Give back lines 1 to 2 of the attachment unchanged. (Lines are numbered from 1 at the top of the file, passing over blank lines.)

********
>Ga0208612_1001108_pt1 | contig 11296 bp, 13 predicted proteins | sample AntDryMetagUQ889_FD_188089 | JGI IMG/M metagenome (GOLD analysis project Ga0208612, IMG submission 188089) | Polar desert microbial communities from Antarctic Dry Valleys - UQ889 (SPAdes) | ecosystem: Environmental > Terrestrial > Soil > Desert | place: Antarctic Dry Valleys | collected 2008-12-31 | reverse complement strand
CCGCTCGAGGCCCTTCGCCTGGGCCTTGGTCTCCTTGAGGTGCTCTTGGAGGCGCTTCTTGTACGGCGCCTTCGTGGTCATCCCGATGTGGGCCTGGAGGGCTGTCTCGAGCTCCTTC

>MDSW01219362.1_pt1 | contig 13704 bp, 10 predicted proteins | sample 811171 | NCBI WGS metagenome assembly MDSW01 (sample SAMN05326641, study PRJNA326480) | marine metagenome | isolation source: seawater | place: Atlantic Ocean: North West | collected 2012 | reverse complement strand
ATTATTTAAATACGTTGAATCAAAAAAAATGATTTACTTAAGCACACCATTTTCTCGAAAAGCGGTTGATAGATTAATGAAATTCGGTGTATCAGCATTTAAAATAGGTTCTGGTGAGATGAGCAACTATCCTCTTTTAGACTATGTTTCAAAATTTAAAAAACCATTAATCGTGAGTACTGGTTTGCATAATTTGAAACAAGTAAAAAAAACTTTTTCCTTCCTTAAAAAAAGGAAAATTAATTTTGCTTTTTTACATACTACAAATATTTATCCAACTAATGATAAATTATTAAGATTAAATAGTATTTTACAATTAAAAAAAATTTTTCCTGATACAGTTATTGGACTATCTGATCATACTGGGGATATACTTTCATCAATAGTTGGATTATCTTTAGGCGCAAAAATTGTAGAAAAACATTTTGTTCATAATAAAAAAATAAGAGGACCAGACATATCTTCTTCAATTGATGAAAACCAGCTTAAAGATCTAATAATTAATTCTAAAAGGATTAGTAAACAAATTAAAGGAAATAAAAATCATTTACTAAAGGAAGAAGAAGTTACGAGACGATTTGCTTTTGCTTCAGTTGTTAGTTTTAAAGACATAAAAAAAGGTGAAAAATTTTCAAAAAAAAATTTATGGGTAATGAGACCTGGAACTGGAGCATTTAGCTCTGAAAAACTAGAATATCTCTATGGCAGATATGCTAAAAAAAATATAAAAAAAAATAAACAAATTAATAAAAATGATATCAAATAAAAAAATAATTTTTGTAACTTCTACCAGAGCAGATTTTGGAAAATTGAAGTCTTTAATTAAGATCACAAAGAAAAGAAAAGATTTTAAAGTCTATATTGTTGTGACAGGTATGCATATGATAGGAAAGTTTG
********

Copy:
>Ga0208612_1001108_pt1 | contig 11296 bp, 13 predicted proteins | sample AntDryMetagUQ889_FD_188089 | JGI IMG/M metagenome (GOLD analysis project Ga0208612, IMG submission 188089) | Polar desert microbial communities from Antarctic Dry Valleys - UQ889 (SPAdes) | ecosystem: Environmental > Terrestrial > Soil > Desert | place: Antarctic Dry Valleys | collected 2008-12-31 | reverse complement strand
CCGCTCGAGGCCCTTCGCCTGGGCCTTGGTCTCCTTGAGGTGCTCTTGGAGGCGCTTCTTGTACGGCGCCTTCGTGGTCATCCCGATGTGGGCCTGGAGGGCTGTCTCGAGCTCCTTC